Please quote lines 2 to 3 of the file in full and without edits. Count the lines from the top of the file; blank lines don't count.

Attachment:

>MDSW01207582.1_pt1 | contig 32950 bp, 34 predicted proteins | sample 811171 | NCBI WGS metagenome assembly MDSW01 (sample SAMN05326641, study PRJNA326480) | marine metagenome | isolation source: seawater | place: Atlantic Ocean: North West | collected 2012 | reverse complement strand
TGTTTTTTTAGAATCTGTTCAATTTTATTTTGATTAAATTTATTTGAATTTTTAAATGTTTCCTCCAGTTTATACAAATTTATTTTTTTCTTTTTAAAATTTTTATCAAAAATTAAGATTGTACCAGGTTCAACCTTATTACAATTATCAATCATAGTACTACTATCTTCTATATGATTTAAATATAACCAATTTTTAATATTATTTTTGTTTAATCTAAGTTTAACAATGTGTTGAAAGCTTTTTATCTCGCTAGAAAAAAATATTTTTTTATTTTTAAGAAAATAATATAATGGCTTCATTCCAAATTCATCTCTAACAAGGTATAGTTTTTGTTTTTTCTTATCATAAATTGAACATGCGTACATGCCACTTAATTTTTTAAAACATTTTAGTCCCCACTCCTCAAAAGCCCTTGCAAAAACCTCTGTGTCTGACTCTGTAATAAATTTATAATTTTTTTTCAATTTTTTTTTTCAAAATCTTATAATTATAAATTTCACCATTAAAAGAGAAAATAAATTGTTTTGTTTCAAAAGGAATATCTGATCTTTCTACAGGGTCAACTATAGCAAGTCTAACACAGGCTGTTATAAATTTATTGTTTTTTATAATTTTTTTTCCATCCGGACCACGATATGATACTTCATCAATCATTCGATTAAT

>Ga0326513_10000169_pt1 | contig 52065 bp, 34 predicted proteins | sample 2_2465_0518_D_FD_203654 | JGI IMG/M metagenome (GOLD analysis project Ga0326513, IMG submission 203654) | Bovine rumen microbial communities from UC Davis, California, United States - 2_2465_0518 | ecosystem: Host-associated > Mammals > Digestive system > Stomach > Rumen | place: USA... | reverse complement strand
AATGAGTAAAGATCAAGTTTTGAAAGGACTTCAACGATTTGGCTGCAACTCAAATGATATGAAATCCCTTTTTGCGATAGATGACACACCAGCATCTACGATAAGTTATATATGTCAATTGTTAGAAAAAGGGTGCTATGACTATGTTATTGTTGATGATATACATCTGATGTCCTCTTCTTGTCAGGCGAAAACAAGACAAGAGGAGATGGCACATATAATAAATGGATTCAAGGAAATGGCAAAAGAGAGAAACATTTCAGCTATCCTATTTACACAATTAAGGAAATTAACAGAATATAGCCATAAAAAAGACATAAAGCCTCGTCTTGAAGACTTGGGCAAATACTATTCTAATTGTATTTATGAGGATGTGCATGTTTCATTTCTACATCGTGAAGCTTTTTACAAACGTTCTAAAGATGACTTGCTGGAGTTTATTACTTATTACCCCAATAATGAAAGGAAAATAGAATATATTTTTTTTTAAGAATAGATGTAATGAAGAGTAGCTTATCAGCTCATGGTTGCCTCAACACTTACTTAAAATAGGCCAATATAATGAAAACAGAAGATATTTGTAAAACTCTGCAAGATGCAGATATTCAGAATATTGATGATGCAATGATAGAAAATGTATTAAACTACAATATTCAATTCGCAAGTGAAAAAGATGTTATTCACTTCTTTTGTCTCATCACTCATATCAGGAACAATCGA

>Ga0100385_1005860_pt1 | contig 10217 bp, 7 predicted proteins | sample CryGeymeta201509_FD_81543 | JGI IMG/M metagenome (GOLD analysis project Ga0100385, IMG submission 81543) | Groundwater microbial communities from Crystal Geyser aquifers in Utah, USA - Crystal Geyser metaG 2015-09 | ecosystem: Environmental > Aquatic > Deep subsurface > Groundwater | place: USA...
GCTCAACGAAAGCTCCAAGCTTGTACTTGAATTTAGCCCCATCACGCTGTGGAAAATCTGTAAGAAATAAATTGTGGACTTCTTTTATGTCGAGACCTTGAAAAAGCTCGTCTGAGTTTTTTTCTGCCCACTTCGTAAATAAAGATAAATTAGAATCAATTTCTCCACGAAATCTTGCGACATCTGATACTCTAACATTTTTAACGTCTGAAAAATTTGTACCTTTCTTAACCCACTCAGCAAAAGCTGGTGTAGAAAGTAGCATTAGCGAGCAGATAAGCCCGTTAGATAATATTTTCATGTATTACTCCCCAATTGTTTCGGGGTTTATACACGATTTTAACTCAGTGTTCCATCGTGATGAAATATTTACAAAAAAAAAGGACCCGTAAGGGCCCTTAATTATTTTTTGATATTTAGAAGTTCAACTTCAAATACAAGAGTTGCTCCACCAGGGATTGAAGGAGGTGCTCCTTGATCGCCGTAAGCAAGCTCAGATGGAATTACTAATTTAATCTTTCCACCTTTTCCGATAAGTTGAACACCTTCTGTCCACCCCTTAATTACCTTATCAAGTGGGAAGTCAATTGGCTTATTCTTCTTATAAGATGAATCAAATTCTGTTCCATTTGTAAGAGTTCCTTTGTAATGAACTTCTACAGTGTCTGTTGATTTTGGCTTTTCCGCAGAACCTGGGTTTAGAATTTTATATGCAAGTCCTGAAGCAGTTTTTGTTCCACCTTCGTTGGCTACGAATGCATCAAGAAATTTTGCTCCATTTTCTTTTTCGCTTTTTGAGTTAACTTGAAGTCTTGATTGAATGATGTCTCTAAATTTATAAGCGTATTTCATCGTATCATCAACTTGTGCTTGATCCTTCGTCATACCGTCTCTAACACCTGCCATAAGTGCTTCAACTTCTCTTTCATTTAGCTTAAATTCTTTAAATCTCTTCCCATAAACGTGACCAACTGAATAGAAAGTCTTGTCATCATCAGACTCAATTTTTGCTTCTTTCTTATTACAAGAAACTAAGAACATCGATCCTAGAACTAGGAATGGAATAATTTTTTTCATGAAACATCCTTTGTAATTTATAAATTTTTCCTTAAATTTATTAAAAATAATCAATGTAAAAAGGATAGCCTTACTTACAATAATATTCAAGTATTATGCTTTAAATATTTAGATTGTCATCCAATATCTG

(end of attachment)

TGTTTTTTTAGAATCTGTTCAATTTTATTTTGATTAAATTTATTTGAATTTTTAAATGTTTCCTCCAGTTTATACAAATTTATTTTTTTCTTTTTAAAATTTTTATCAAAAATTAAGATTGTACCAGGTTCAACCTTATTACAATTATCAATCATAGTACTACTATCTTCTATATGATTTAAATATAACCAATTTTTAATATTATTTTTGTTTAATCTAAGTTTAACAATGTGTTGAAAGCTTTTTATCTCGCTAGAAAAAAATATTTTTTTATTTTTAAGAAAATAATATAATGGCTTCATTCCAAATTCATCTCTAACAAGGTATAGTTTTTGTTTTTTCTTATCATAAATTGAACATGCGTACATGCCACTTAATTTTTTAAAACATTTTAGTCCCCACTCCTCAAAAGCCCTTGCAAAAACCTCTGTGTCTGACTCTGTAATAAATTTATAATTTTTTTTCAATTTTTTTTTTCAAAATCTTATAATTATAAATTTCACCATTAAAAGAGAAAATAAATTGTTTTGTTTCAAAAGGAATATCTGATCTTTCTACAGGGTCAACTATAGCAAGTCTAACACAGGCTGTTATAAATTTATTGTTTTTTATAATTTTTTTTCCATCCGGACCACGATATGATACTTCATCAATCATTCGATTAAT

>Ga0326513_10000169_pt1 | contig 52065 bp, 34 predicted proteins | sample 2_2465_0518_D_FD_203654 | JGI IMG/M metagenome (GOLD analysis project Ga0326513, IMG submission 203654) | Bovine rumen microbial communities from UC Davis, California, United States - 2_2465_0518 | ecosystem: Host-associated > Mammals > Digestive system > Stomach > Rumen | place: USA... | reverse complement strand